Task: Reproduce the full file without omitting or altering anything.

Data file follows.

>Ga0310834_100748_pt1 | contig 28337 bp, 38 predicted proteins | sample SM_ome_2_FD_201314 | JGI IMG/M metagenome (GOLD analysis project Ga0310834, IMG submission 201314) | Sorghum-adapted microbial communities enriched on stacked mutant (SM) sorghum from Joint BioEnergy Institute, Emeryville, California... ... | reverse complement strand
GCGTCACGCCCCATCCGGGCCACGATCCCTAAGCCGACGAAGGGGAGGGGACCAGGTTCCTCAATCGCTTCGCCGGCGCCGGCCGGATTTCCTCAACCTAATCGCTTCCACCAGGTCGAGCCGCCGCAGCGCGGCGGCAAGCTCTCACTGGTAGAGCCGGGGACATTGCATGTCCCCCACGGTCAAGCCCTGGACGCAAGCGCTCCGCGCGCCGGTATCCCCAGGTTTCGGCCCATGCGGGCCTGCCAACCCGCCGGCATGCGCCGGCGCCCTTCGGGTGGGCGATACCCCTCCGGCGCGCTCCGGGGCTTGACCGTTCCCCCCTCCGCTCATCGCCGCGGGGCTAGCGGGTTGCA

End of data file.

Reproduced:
>Ga0310834_100748_pt1 | contig 28337 bp, 38 predicted proteins | sample SM_ome_2_FD_201314 | JGI IMG/M metagenome (GOLD analysis project Ga0310834, IMG submission 201314) | Sorghum-adapted microbial communities enriched on stacked mutant (SM) sorghum from Joint BioEnergy Institute, Emeryville, California... ... | reverse complement strand
GCGTCACGCCCCATCCGGGCCACGATCCCTAAGCCGACGAAGGGGAGGGGACCAGGTTCCTCAATCGCTTCGCCGGCGCCGGCCGGATTTCCTCAACCTAATCGCTTCCACCAGGTCGAGCCGCCGCAGCGCGGCGGCAAGCTCTCACTGGTAGAGCCGGGGACATTGCATGTCCCCCACGGTCAAGCCCTGGACGCAAGCGCTCCGCGCGCCGGTATCCCCAGGTTTCGGCCCATGCGGGCCTGCCAACCCGCCGGCATGCGCCGGCGCCCTTCGGGTGGGCGATACCCCTCCGGCGCGCTCCGGGGCTTGACCGTTCCCCCCTCCGCTCATCGCCGCGGGGCTAGCGGGTTGCA